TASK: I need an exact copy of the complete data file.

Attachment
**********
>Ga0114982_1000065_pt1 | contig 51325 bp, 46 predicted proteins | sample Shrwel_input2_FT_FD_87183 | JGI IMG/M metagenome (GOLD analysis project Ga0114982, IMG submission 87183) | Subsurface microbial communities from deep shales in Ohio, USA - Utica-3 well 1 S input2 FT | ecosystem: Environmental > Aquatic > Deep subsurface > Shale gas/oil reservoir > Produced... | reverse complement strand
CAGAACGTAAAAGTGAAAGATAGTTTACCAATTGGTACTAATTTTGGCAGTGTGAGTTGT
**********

>Ga0114982_1000065_pt1 | contig 51325 bp, 46 predicted proteins | sample Shrwel_input2_FT_FD_87183 | JGI IMG/M metagenome (GOLD analysis project Ga0114982, IMG submission 87183) | Subsurface microbial communities from deep shales in Ohio, USA - Utica-3 well 1 S input2 FT | ecosystem: Environmental > Aquatic > Deep subsurface > Shale gas/oil reservoir > Produced... | reverse complement strand
CAGAACGTAAAAGTGAAAGATAGTTTACCAATTGGTACTAATTTTGGCAGTGTGAGTTGT